Large truckloads of garbage and hazardous waste from an illegal campground were hauled away late last week from private property near Sutter’s Landing Regional Park and the American River in the City of Sacramento. It’s a recurring event.
Illegal camping of up to two dozen people has periodically occurred at this location for more than a decade.
“We’re taking it really slow, there’s a great deal of hypodermic needles on the ground. We have a litter crew that’s doing a sharps (hypodermic needles) recovery; Whatever we see we get and were trying to clean it up as best we can,” says Enrique Hernandez, Integrated Solid Waste Manager, Recycling & Solid Waste Division.
Taxpayers pay for a special police and social service team to offer the group services before clean-ups take place. Those that choose not to accept services simply move on and leave truckloads of hazardous materials behind. Needles, car parts, tires, feces, evidence of stolen items mixed with garbage, wet sleeping bags, and housewares are the norm. Clean ups like this are necessary throughout the City twice a month.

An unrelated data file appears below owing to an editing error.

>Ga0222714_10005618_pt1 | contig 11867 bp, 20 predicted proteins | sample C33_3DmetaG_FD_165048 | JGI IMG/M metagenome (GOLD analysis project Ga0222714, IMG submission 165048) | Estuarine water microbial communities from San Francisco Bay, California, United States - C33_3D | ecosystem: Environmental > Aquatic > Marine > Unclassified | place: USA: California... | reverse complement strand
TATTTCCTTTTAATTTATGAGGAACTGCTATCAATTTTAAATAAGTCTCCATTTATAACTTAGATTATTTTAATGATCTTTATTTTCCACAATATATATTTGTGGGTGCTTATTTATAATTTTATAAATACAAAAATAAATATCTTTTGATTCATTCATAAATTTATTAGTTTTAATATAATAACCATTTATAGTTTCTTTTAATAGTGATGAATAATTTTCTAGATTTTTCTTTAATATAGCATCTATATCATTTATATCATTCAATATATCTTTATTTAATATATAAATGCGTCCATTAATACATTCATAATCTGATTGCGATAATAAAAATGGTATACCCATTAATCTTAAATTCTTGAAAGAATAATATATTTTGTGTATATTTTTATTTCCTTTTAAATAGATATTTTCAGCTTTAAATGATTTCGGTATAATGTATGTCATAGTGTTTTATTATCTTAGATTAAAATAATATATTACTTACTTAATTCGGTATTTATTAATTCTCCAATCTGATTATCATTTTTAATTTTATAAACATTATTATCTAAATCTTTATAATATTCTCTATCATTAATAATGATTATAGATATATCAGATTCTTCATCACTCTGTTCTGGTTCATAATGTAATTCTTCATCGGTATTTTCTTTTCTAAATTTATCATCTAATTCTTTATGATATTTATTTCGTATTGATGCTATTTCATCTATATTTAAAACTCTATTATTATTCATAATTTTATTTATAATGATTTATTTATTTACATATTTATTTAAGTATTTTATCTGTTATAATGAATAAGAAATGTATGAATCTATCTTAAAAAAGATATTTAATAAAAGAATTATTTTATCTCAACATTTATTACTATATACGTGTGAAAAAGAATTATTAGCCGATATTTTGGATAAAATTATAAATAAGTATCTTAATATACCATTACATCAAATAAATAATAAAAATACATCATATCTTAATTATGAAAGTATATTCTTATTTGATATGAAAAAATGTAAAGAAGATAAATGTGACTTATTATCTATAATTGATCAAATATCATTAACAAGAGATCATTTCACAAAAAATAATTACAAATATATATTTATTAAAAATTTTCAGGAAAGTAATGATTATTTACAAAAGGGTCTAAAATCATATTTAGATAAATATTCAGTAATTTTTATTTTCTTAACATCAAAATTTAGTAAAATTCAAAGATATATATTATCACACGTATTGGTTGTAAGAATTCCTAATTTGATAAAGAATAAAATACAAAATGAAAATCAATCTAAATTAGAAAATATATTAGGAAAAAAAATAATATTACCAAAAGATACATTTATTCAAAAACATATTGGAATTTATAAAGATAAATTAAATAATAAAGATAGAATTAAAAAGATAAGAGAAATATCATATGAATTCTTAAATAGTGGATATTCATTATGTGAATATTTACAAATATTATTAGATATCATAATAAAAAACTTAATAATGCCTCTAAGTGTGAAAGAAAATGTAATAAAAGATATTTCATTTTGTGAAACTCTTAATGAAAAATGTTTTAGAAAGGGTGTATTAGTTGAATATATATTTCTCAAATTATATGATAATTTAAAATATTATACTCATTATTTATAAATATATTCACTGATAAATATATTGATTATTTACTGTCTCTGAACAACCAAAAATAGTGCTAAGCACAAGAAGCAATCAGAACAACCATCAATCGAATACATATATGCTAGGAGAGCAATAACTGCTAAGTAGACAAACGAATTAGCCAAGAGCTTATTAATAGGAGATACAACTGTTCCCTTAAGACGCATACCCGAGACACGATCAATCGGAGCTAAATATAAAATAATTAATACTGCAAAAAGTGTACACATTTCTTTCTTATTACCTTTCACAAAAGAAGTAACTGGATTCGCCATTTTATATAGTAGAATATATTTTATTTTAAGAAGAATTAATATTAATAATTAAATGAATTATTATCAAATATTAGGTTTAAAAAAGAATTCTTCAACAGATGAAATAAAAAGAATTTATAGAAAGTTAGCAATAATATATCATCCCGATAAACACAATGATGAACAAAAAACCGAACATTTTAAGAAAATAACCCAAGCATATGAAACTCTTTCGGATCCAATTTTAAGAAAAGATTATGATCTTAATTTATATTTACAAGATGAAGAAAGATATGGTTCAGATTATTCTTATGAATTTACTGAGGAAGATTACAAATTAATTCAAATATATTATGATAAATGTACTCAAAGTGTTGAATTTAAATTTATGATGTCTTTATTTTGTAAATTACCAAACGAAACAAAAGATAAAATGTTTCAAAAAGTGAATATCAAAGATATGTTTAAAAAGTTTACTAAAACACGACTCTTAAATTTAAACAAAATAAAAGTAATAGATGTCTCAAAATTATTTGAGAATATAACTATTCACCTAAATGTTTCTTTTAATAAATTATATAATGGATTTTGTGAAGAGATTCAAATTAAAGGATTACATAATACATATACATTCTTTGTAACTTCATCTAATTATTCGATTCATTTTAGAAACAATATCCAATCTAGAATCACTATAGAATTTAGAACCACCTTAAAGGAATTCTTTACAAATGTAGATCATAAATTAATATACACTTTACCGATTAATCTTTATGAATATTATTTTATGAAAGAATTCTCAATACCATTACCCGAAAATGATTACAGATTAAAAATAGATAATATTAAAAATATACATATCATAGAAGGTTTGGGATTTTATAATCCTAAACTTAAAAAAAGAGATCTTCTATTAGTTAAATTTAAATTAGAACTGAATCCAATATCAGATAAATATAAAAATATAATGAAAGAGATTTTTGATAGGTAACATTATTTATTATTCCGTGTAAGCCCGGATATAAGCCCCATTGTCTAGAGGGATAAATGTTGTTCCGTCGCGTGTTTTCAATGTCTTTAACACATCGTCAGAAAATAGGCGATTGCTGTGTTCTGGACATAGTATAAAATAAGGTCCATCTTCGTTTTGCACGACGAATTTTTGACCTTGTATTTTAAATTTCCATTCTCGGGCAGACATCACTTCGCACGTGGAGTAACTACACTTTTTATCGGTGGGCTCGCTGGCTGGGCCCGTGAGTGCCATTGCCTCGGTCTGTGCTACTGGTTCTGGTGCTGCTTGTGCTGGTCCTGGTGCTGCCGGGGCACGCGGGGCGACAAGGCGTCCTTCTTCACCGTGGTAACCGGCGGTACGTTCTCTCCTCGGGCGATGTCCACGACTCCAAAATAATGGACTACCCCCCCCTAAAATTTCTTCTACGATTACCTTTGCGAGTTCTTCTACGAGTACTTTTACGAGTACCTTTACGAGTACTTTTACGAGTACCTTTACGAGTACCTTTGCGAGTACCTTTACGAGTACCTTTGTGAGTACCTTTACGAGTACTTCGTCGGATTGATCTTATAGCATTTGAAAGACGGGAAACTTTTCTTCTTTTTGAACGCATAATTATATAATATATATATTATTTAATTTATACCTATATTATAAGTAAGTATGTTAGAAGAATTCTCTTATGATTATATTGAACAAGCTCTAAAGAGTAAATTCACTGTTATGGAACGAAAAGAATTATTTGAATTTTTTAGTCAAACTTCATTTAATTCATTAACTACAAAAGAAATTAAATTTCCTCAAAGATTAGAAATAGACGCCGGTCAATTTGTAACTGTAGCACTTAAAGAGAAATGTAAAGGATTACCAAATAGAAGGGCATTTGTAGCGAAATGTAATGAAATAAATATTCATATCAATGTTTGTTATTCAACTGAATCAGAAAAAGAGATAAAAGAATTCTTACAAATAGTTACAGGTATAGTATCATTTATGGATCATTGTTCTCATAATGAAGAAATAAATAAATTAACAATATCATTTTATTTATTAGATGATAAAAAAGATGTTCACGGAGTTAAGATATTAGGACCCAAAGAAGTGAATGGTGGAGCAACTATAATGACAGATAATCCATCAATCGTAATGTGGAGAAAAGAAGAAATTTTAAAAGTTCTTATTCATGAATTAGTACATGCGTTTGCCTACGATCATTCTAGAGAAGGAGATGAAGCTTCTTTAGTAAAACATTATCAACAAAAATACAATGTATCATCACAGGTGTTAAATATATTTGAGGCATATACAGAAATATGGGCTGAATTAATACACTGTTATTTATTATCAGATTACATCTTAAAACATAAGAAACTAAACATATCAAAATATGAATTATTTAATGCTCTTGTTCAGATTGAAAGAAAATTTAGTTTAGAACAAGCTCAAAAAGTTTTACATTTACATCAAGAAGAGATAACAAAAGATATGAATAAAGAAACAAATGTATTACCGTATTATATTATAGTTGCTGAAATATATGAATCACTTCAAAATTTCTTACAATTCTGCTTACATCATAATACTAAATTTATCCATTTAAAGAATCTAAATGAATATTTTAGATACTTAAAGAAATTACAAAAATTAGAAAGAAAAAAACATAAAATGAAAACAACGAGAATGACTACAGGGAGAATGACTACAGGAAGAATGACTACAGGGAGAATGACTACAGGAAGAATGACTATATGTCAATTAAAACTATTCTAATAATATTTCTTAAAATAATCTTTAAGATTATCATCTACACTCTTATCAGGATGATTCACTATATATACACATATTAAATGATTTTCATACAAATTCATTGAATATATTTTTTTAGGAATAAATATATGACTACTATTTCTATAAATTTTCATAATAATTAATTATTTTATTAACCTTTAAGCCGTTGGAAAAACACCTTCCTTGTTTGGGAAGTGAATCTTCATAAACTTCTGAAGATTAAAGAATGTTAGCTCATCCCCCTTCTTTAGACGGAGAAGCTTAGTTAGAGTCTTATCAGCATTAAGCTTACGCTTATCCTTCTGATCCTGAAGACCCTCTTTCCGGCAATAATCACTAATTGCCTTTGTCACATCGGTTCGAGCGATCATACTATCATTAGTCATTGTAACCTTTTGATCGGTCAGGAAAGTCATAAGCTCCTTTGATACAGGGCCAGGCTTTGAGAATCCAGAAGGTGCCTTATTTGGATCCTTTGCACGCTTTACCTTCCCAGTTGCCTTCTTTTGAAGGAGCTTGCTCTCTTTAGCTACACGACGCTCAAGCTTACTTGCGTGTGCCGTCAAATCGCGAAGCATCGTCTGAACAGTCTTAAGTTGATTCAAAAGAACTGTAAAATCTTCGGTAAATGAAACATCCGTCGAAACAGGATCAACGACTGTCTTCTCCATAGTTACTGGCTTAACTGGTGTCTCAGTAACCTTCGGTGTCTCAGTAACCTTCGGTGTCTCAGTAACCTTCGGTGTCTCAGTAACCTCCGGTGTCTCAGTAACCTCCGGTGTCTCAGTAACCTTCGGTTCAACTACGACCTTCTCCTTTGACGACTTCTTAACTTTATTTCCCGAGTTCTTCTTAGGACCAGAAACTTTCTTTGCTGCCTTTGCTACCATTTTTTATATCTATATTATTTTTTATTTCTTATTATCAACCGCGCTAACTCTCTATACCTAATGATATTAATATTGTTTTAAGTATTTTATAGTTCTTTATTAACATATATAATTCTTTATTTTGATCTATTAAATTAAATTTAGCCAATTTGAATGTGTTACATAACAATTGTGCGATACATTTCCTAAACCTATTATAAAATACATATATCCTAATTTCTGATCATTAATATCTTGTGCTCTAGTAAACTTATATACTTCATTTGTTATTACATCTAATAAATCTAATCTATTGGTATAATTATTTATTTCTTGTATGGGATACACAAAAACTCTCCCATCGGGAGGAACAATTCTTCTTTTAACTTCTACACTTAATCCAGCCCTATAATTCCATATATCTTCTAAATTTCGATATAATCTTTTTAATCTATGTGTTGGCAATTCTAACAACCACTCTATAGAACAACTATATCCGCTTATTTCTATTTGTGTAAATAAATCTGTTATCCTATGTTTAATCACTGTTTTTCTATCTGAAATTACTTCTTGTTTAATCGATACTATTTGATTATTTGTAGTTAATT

The City taxpayer cost of Public Works equipment and staff amounts to at least $80,000 a year for clean-up of encampments like this one. Also, Sacramento Police dedicate a team of two officers and a sergeant to serving homeless people and addressing encampments. At least 3,700 cubic yards of debris was picked up by the City last year. That’s about 300 large dump truck loads. See the monthly data.
Protestors at City Hall since December repeatedly ask the City Council to repeal the camping ordinance. The City believes repealing the camping ordinance to allow camping anywhere on public and private property is not safe, sanitary, or a means to ending homelessness. Alternatively, the City dedicates taxpayer dollars toward services. The City also works with Sacramento County and multiple partners on finding permanent solutions to housing homeless people.